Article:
This study received human subjects approval from the University of Maryland Institutional Review Board. An experimental design was used with subjects randomly assigned to one of four treatment groups using a Table ofrandom numbers.

The sample consisted of 293 adult postoperative patients admitted to the PACU in a large metropolitan teaching hospital. Those having surgery to their thorax or upper abdomen, or having neurologic surgery were excluded from the study. Also excluded were patients with preoperative hypoxemia (as evidenced by an oxygen saturation level less than 90%), documented moderate to severe restrictive or obstructive pulmonary disease, or factors interfering with proper use of the pulse oximeter. This includes those whose medical records indicate peripheral vascular disease, severe anemia, or recent use of colored dyes.

Eleven subjects were removed from the study protocol when their saturation decreased below 90% and they required more rigorous treatment. This left 282 subjects for data analysis.

In Group 1, a nasal cannula was applied to the patient immediately after the baseline oxygen saturation was recorded. The oxygen flow was set at 4 L/min with humidification not used. The cannula remained in place until the patient was discharged from the unit. Lung expansion techniques were not used with these patients. In Group 2, an oxygen face tent was connected to a nebulizer and applied to the patient with an oxygen flow of 10 L/min. The face tent remained in place until the patient was discharged from the unit. Lung expansion techniques were not used with these patients. In Group 3, lung expansion techniques were used. After routine patient assessment, the nurse instructed the patient to take a series of five slow deep breaths. Subjects in this group were also encouraged to do this on their own when possible. Every 15 min, patients were again coached to perform the five deep breaths and encouraged to perform them on their own. No supplemental oxygen was administered to this group. Group 4 had no oxygen enhancing regimen. Patients received the standard care in the PACU. Oxygen enhancing techniques or supplemental oxygen were not used.

Oxygen saturation was measured using the Criticare Pulse Oximeter (Criticare Systems, Inc., Milwaukee, WI), a noninvasive measure of the percent of saturated hemoglobin in the arterial blood. The machine is activated by the pulse wave to maximize the oxygen saturation reading. Oxygen saturation and pulse were displayed digitally. The accuracy of the pulse oximeter is reported by the manufacturer to be +/- 2% saturation at ranges from 70% to 100% saturation. Confirmation of machine accuracy was achieved by comparing pulse oximeter ratings of oxygen saturation on 10 patients with simultaneous arterial blood gas analysis. The pulse oximeter and blood gas readings varied by less than 2% saturation.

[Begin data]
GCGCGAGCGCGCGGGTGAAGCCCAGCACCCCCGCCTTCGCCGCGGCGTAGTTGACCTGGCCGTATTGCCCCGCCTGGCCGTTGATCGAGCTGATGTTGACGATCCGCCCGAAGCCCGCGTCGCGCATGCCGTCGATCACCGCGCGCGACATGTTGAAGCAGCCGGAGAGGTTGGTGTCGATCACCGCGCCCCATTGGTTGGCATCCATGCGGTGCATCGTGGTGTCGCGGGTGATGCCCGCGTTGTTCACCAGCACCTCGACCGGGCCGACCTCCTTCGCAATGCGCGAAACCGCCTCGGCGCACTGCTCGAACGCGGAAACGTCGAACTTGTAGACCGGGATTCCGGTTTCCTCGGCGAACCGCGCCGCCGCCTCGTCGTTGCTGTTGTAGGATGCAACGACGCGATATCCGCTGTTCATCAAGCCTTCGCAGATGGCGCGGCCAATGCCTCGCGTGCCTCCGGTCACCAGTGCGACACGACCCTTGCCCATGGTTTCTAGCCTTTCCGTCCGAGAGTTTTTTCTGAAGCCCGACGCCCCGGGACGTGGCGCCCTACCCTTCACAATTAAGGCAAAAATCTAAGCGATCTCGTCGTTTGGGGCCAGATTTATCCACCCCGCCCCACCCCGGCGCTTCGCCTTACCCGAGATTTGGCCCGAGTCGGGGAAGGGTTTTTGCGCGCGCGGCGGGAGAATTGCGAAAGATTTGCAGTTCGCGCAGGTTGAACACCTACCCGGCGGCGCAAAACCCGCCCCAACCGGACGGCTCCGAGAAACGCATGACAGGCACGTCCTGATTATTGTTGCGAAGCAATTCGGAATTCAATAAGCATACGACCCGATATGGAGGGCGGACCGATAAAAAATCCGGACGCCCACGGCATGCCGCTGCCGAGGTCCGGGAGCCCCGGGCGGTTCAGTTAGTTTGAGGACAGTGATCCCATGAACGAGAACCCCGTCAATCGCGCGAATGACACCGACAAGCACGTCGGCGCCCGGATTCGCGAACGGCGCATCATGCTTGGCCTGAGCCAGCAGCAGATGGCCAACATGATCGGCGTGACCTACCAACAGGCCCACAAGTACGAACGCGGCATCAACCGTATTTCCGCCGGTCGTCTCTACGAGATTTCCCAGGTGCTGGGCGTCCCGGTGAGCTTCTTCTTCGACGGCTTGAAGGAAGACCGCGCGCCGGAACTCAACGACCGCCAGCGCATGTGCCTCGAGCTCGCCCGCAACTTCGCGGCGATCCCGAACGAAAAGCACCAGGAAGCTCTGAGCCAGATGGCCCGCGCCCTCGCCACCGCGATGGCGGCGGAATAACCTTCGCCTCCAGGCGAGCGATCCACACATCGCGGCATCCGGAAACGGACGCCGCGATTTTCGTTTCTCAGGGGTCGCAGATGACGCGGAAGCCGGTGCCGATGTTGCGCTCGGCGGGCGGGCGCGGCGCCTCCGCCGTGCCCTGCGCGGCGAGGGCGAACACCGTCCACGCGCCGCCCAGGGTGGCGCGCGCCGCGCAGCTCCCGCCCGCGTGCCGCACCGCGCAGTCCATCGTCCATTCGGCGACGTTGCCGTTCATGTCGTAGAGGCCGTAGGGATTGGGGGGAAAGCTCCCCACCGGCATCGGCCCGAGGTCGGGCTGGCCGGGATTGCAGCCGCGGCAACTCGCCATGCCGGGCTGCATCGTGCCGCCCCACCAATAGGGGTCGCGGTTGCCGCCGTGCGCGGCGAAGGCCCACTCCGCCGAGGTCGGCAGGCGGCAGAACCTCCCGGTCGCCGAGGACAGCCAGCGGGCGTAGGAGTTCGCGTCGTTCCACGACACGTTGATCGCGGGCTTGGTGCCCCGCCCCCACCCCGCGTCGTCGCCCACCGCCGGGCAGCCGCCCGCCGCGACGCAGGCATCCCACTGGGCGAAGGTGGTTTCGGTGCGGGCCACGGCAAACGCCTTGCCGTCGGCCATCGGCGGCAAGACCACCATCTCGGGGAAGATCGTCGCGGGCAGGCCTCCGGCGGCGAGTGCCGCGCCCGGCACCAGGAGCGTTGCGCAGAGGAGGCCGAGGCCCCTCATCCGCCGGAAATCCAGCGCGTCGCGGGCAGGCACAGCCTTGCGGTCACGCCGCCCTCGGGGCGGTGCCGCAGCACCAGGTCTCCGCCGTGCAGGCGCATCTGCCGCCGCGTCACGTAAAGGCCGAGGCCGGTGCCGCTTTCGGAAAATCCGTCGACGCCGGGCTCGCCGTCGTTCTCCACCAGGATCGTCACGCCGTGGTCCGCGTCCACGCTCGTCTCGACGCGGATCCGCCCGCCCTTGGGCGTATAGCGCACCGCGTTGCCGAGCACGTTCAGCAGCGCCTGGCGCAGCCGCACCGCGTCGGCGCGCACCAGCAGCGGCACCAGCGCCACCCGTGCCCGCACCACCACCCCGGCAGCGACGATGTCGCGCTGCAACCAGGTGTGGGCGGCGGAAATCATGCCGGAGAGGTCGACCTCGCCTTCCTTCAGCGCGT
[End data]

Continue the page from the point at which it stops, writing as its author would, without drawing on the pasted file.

Symptoms of dry mouth, nose, or throat as well as nausea were recorded as being either present or absent as per patient report. Episodes of vomiting were also recorded.

All patients were transported from the operating room to the PACU in a semi-Fowler's position receiving oxygen via nasal cannula. Upon arrival in the PACU, patients were placed in the semi-Fowler's position per unit protocol [5]. The Criticare Pulse Oximeter was applied. Each patient's level of consciousness was then assessed using the postanesthetic recovery score (PARS) [6] and the axillary temperature was taken. Subjects were randomly assigned to one of four treatment groups. Demographic and medical information was collected from the patient's record. Oxygen saturation readings were noted and recorded at the time of admission to the PACU and every 15 min until the subject was discharged from the PACU. If oxygen saturation decreased to less than 90% at any time during the study, the patient was removed from the protocol. Every 15 min subjects were asked about symptoms.

Descriptive statistics were calculated for oxygen saturations upon admission to the PACU, after 15 min, and after 30 min. Repeated measure analysis of variance (ANOVA) comparing oxygen saturations over the three time periods and across the four groups were performed and Tukey test used for post hoc analysis. The number of symptoms reported by each group was compared using chi squared analysis.

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Results